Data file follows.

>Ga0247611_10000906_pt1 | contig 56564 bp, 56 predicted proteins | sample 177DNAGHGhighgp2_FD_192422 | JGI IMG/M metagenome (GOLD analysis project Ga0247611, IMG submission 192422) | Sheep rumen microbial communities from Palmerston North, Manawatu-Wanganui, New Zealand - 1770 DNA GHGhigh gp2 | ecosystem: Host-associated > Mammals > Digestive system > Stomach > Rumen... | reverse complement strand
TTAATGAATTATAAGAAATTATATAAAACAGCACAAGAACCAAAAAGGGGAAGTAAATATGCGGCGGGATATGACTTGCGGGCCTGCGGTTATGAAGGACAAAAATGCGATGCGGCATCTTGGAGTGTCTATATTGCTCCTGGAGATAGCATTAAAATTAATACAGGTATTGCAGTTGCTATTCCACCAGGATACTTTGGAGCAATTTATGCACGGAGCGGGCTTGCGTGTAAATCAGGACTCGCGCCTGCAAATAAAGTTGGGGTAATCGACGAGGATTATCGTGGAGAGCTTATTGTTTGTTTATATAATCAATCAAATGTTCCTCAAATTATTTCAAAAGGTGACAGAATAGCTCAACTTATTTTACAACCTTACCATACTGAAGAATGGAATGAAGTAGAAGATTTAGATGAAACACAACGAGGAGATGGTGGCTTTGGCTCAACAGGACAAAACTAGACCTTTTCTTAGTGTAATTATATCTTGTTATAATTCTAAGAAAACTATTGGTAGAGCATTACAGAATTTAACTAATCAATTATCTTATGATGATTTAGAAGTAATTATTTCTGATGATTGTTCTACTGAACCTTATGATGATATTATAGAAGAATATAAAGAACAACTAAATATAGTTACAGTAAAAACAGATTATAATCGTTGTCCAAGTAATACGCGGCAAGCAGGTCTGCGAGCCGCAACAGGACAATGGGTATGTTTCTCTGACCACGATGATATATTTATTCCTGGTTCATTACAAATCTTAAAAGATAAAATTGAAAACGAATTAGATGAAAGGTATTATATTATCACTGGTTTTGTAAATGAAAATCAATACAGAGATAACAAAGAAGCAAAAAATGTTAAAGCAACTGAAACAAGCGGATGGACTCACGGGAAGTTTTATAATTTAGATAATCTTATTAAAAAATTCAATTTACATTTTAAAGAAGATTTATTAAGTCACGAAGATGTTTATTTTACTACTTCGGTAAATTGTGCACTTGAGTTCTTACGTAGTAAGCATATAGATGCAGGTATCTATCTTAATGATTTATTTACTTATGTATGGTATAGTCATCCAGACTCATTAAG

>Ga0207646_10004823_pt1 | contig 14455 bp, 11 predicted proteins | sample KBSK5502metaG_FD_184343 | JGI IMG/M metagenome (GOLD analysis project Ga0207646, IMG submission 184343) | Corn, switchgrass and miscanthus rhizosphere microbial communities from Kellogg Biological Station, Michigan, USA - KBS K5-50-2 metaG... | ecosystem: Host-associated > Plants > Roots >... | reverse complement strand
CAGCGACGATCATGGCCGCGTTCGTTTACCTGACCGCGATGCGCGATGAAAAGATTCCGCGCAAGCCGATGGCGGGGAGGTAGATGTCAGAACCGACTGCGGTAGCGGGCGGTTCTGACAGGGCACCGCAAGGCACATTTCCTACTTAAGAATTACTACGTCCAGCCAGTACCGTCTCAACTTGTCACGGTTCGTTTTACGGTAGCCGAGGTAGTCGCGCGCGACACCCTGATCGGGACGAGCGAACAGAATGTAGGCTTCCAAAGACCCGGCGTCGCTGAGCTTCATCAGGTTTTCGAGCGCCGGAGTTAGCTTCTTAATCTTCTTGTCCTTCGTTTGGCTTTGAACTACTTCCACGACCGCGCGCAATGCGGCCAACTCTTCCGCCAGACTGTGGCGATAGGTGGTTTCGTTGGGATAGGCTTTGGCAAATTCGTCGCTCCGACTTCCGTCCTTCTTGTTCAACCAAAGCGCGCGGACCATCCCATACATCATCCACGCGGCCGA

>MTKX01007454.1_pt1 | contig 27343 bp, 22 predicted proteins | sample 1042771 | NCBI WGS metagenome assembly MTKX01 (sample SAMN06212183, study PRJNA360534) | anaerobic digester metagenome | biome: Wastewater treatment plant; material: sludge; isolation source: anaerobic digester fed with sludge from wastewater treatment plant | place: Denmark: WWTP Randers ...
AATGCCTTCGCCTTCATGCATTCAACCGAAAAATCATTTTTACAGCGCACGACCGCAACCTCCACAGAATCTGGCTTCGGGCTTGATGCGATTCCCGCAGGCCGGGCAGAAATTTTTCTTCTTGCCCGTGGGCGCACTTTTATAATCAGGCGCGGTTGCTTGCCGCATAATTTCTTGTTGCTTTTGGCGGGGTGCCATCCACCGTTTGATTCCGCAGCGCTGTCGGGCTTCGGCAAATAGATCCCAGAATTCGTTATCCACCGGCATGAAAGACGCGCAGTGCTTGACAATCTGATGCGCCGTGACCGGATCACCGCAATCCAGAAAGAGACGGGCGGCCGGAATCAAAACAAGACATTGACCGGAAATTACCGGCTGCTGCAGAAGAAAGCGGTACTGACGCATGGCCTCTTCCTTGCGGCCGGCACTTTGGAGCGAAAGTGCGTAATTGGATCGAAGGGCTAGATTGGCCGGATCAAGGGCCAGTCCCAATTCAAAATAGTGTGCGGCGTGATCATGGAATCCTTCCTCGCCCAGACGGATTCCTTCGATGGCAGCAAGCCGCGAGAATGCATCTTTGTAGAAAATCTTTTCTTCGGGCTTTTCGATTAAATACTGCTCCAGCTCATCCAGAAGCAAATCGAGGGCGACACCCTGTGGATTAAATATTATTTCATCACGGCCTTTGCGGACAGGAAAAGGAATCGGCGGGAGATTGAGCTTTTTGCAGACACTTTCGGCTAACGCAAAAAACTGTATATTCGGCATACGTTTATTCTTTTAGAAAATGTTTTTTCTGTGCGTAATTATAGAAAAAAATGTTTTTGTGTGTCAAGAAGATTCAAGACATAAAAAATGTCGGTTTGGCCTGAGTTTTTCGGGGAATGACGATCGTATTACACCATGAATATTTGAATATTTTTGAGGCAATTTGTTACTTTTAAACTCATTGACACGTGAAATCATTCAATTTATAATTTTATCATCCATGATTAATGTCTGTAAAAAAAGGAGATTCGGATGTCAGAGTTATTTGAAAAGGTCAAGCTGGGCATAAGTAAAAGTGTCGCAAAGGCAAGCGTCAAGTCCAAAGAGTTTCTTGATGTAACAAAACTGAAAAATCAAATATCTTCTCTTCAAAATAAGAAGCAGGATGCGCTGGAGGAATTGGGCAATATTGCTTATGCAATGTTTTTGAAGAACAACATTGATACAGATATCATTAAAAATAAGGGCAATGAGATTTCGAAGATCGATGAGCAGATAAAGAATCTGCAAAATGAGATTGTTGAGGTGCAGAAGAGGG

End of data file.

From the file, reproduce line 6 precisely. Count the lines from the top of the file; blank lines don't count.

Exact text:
AATGCCTTCGCCTTCATGCATTCAACCGAAAAATCATTTTTACAGCGCACGACCGCAACCTCCACAGAATCTGGCTTCGGGCTTGATGCGATTCCCGCAGGCCGGGCAGAAATTTTTCTTCTTGCCCGTGGGCGCACTTTTATAATCAGGCGCGGTTGCTTGCCGCATAATTTCTTGTTGCTTTTGGCGGGGTGCCATCCACCGTTTGATTCCGCAGCGCTGTCGGGCTTCGGCAAATAGATCCCAGAATTCGTTATCCACCGGCATGAAAGACGCGCAGTGCTTGACAATCTGATGCGCCGTGACCGGATCACCGCAATCCAGAAAGAGACGGGCGGCCGGAATCAAAACAAGACATTGACCGGAAATTACCGGCTGCTGCAGAAGAAAGCGGTACTGACGCATGGCCTCTTCCTTGCGGCCGGCACTTTGGAGCGAAAGTGCGTAATTGGATCGAAGGGCTAGATTGGCCGGATCAAGGGCCAGTCCCAATTCAAAATAGTGTGCGGCGTGATCATGGAATCCTTCCTCGCCCAGACGGATTCCTTCGATGGCAGCAAGCCGCGAGAATGCATCTTTGTAGAAAATCTTTTCTTCGGGCTTTTCGATTAAATACTGCTCCAGCTCATCCAGAAGCAAATCGAGGGCGACACCCTGTGGATTAAATATTATTTCATCACGGCCTTTGCGGACAGGAAAAGGAATCGGCGGGAGATTGAGCTTTTTGCAGACACTTTCGGCTAACGCAAAAAACTGTATATTCGGCATACGTTTATTCTTTTAGAAAATGTTTTTTCTGTGCGTAATTATAGAAAAAAATGTTTTTGTGTGTCAAGAAGATTCAAGACATAAAAAATGTCGGTTTGGCCTGAGTTTTTCGGGGAATGACGATCGTATTACACCATGAATATTTGAATATTTTTGAGGCAATTTGTTACTTTTAAACTCATTGACACGTGAAATCATTCAATTTATAATTTTATCATCCATGATTAATGTCTGTAAAAAAAGGAGATTCGGATGTCAGAGTTATTTGAAAAGGTCAAGCTGGGCATAAGTAAAAGTGTCGCAAAGGCAAGCGTCAAGTCCAAAGAGTTTCTTGATGTAACAAAACTGAAAAATCAAATATCTTCTCTTCAAAATAAGAAGCAGGATGCGCTGGAGGAATTGGGCAATATTGCTTATGCAATGTTTTTGAAGAACAACATTGATACAGATATCATTAAAAATAAGGGCAATGAGATTTCGAAGATCGATGAGCAGATAAAGAATCTGCAAAATGAGATTGTTGAGGTGCAGAAGAGGG